27. Bear with me, O my God, while I speak a little of those talents, thy gifts, and of the follies on which I wasted them. For a lesson was given me that sufficiently disturbed my soul, for in it there was both hope of praise and fear of shame or stripes. The assignment was that I should declaim the words of Juno, as she raged and sorrowed that she could not
“Bar off Italy
From all the approaches of the Teucrian king.”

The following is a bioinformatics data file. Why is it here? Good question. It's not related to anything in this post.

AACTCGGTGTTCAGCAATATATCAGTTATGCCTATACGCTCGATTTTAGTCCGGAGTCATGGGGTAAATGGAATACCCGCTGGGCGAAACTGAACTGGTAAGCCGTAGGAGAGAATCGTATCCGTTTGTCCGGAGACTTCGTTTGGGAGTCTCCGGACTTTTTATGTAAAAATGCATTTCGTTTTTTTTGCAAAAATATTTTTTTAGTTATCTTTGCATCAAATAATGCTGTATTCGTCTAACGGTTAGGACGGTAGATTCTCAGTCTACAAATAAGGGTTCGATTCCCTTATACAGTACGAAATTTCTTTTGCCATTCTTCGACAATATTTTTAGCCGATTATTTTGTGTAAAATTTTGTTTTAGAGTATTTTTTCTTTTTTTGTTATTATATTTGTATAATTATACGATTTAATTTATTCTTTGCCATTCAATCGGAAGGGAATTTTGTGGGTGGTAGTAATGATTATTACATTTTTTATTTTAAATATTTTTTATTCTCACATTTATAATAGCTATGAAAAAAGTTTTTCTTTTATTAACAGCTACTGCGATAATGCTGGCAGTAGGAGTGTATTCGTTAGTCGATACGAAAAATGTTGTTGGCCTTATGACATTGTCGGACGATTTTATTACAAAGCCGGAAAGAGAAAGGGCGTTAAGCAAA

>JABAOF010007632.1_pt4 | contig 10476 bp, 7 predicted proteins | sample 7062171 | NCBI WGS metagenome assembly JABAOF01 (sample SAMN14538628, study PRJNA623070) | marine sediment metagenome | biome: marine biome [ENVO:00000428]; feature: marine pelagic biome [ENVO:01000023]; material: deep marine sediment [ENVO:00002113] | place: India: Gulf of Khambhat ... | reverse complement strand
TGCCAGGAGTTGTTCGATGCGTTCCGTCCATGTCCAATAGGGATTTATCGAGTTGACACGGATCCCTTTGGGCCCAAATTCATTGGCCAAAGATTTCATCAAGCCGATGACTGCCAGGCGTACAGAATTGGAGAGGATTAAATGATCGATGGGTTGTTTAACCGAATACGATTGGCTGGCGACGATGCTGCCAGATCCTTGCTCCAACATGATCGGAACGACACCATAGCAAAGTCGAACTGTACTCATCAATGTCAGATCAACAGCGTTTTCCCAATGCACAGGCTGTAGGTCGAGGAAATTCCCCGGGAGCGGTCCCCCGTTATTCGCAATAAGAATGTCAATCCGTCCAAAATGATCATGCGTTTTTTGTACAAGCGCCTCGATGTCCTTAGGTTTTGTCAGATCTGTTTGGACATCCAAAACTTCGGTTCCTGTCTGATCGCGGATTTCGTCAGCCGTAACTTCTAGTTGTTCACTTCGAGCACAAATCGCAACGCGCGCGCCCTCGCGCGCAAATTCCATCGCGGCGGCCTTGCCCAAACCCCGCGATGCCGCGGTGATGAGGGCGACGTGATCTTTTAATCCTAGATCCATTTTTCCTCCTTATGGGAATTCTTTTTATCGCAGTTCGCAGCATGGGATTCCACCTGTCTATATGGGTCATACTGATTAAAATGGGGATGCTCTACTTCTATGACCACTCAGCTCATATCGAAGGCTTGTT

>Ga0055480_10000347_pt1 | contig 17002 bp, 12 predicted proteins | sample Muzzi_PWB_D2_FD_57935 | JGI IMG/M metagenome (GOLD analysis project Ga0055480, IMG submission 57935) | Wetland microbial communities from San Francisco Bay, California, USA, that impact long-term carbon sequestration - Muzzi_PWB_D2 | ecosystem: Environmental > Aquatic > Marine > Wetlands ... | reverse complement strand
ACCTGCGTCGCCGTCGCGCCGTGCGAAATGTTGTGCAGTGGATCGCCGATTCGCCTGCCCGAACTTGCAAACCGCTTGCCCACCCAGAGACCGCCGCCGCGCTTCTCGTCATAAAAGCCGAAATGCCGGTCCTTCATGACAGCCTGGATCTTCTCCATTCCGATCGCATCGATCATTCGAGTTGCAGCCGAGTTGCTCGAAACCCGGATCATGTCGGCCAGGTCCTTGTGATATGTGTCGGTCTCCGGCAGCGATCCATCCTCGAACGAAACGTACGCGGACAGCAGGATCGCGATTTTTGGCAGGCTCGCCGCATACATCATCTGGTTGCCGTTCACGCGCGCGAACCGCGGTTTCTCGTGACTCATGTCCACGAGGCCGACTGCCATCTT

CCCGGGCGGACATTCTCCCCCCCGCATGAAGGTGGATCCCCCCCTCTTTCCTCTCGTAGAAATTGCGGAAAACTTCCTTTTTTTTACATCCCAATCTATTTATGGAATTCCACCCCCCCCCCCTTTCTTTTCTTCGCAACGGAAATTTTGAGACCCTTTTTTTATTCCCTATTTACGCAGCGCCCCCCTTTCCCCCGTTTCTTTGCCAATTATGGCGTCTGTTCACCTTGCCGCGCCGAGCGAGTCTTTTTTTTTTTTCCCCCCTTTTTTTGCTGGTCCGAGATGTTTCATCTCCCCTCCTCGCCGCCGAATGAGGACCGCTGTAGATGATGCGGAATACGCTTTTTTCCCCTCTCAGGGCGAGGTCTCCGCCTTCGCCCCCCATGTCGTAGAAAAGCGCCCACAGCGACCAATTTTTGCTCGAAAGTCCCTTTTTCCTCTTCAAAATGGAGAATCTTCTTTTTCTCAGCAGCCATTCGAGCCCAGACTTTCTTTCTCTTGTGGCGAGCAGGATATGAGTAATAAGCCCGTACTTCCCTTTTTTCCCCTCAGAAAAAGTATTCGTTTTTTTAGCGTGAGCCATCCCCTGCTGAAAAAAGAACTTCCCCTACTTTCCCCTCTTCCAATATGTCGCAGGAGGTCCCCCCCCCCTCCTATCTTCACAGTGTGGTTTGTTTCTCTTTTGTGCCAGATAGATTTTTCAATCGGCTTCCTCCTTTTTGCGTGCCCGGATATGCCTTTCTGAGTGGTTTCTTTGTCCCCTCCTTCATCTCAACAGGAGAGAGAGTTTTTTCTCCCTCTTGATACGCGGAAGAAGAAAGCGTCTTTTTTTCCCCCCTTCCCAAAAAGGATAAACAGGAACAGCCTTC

I had learned that Juno had never uttered these words. Yet we were compelled to stray in the footsteps of these poetic fictions, and to turn into prose what the poet had said in verse. In the declamation, the boy won most applause who most strikingly reproduced the passions of anger and sorrow according to the “character” of the persons presented and who clothed it all in the most suitable language. What is it now to me, O my true Life, my God, that my declaiming was applauded above that of many of my classmates and fellow students? Actually, was not all that smoke and wind? Besides, was there nothing else on which I could have exercised my wit and tongue? Thy praise, O Lord, thy praises might have propped up the tendrils of my heart by thy Scriptures; and it would not have been dragged away by these empty trifles, a shameful prey to the spirits of the air. For there is more than one way in which men sacrifice to the fallen angels.